Pacific storm that unleashed coastal flooding pushes across Southern California into Arizona
Dec 21, 2023, 10:20 PM | Updated: Dec 22, 2023, 12:50 pm
LOS ANGELES (AP) — Lightning crackled offshore as a blustery Pacific storm crossed the San Diego coast and pushed eastward through desert areas into Arizona early Friday after flooding communities northwest of Los Angeles.
As millions scrambled to finish holiday shopping or headed out onto highways, a swath of Southern California remained under a flood watch due to possible periods of more rain, but forecasters said there was much less storminess and the holiday weekend would be dry.
After slowly moving down the coast during the week, the brunt of the storm reached San Diego late Thursday. Just before midnight, a squall with gusts up to 55 mph (88.5 kph) dumped more than a half-inch (1.5 centimeters) of rain at Point Loma in 30 to 40 minutes, the National Weather Service said.
Rain also began arriving in southwest Arizona. The weather service’s Flagstaff office said the center of the low-pressure system was expected to move from southwest of San Diego to near Yuma by evening.
On Thursday, the storm unleashed extraordinary rainfall on coastal counties northwest of Los Angeles, flooding homes and stranding motorists on streets inundated with water.
Downpours swamped areas in the Ventura County cities of Port Hueneme and Oxnard, and about 35 miles (56 kilometers) up the coast in Santa Barbara County.
Between midnight and 1 a.m., the storm dumped 3.18 inches (8 centimeters) of rainfall in downtown Oxnard, surpassing the area’s average of 2.56 inches (6.5 centimeters) for the entire month of December, according to the National Weather Service.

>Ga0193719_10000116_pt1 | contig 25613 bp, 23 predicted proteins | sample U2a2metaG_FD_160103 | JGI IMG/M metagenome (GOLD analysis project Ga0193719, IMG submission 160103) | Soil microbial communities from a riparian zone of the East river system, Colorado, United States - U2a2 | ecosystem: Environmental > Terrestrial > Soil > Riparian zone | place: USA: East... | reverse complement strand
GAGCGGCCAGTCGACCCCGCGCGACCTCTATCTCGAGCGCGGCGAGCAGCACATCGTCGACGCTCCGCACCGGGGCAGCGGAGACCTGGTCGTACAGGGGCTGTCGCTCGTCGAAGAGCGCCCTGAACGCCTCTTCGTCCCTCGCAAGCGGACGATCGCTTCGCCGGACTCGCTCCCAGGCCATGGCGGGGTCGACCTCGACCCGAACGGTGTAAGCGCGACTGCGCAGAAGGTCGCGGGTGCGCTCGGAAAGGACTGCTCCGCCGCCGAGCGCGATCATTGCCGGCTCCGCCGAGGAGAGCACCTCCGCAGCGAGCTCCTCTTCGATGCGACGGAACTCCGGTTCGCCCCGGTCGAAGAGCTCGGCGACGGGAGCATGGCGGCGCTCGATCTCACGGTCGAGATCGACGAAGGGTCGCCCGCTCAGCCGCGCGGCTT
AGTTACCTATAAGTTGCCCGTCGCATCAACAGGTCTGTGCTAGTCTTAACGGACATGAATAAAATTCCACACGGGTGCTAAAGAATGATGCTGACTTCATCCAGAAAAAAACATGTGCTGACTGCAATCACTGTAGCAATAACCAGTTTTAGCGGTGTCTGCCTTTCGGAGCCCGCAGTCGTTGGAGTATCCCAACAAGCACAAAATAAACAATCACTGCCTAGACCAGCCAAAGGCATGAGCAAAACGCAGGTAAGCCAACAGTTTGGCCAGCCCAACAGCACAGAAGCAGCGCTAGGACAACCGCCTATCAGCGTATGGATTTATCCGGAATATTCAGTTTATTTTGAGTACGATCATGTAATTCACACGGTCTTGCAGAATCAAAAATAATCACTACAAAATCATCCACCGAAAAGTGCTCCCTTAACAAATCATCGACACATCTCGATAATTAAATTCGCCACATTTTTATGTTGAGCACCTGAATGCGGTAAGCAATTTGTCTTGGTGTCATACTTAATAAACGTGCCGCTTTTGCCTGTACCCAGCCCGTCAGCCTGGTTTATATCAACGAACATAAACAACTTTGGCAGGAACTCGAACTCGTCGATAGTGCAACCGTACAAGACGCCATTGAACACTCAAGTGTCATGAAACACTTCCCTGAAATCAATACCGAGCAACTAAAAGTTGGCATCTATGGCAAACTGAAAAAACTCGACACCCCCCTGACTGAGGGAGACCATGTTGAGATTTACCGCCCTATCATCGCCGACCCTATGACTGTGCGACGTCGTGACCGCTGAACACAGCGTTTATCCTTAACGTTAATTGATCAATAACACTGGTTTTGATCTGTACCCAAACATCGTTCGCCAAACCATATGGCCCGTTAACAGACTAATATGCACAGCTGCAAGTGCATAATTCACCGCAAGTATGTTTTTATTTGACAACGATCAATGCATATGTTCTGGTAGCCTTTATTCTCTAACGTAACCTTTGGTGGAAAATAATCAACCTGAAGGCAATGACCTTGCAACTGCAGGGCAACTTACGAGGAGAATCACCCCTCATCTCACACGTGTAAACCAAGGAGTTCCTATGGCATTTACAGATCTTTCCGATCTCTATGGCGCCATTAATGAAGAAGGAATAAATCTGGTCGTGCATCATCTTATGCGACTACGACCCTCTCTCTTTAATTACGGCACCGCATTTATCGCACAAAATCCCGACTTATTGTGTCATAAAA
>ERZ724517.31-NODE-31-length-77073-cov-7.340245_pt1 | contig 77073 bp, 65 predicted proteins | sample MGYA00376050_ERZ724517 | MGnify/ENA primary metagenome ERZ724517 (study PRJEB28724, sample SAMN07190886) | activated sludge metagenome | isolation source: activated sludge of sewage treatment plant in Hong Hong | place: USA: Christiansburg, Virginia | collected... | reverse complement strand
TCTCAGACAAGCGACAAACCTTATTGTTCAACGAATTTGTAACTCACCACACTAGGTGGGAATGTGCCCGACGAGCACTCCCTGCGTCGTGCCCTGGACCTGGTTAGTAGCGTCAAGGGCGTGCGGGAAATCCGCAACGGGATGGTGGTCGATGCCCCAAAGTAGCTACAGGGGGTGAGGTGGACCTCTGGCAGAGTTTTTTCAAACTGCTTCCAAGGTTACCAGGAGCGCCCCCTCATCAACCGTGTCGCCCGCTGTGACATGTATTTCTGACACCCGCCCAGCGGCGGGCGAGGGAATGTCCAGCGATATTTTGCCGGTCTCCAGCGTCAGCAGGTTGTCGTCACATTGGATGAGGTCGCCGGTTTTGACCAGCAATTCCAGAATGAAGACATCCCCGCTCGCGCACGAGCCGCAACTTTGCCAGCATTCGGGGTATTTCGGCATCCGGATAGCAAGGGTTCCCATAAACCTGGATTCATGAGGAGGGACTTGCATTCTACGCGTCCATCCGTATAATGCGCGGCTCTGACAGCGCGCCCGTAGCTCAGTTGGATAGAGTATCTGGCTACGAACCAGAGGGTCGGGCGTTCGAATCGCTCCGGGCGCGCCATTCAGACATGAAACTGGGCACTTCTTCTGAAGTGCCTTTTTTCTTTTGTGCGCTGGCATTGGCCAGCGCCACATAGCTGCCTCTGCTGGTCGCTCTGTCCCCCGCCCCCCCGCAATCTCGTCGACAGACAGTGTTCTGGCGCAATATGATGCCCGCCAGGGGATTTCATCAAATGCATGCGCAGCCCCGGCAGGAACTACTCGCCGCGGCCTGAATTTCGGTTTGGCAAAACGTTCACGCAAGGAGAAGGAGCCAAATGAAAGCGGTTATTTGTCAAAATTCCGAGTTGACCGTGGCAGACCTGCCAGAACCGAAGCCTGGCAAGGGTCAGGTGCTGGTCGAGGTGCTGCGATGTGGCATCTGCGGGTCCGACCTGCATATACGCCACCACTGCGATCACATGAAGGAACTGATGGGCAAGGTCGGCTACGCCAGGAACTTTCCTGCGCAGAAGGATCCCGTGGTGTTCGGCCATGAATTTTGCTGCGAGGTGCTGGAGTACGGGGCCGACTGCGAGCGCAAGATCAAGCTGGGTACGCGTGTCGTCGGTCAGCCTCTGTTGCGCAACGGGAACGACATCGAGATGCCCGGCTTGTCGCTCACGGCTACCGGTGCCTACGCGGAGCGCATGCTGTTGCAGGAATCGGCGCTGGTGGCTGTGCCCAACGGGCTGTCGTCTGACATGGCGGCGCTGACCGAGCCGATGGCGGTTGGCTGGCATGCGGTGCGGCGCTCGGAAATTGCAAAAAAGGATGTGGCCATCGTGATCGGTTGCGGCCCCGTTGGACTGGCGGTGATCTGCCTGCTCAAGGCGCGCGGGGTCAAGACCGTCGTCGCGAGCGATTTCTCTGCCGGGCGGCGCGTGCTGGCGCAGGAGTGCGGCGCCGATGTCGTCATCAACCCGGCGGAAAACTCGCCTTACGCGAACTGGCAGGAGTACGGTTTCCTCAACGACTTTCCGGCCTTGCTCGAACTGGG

“In Oxnard, particularly, overnight there were downpours that preliminary data suggests were probably the heaviest downpours ever observed in that part of Southern California,” climate scientist Daniel Swain, of the University of California, Los Angeles, said in an online briefing.
Sven Dybdahl, owner of olive oil and vinegar store Viva Oliva in downtown Santa Barbara, said he was grateful that the weather came at the tail end of the holiday shopping season, otherwise he’d be worried about his store’s bottom line.
“It will have an impact, but thankfully it’s happening quite late,” he said.
The storm swept through Northern California earlier in the week as the center of the low-pressure system slowly moved south off the coast. Forecasters described it as a “cutoff low,” a storm that is cut off from the general west-to-east flow and can linger for days, increasing the amount of rainfall.
On the central coast between Los Angeles and San Francisco, the storm dropped about 16 inches (41 centimeters) of rain at Rocky Butte in San Luis Obispo County, the weather service said.
Despite the storm’s prolific precipitation, it brought little snow to Southern California’s mountains, a condition also being experienced elsewhere in the country.
Winter weather advisories were to remain in effect until 4 a.m. Saturday but forecasters said there would be little, if any, accumulation below 7,500-foot (2,286-meter) elevations.
Associated Press reporters Stefanie Dazio and Christopher Weber in Los Angeles contributed to this report.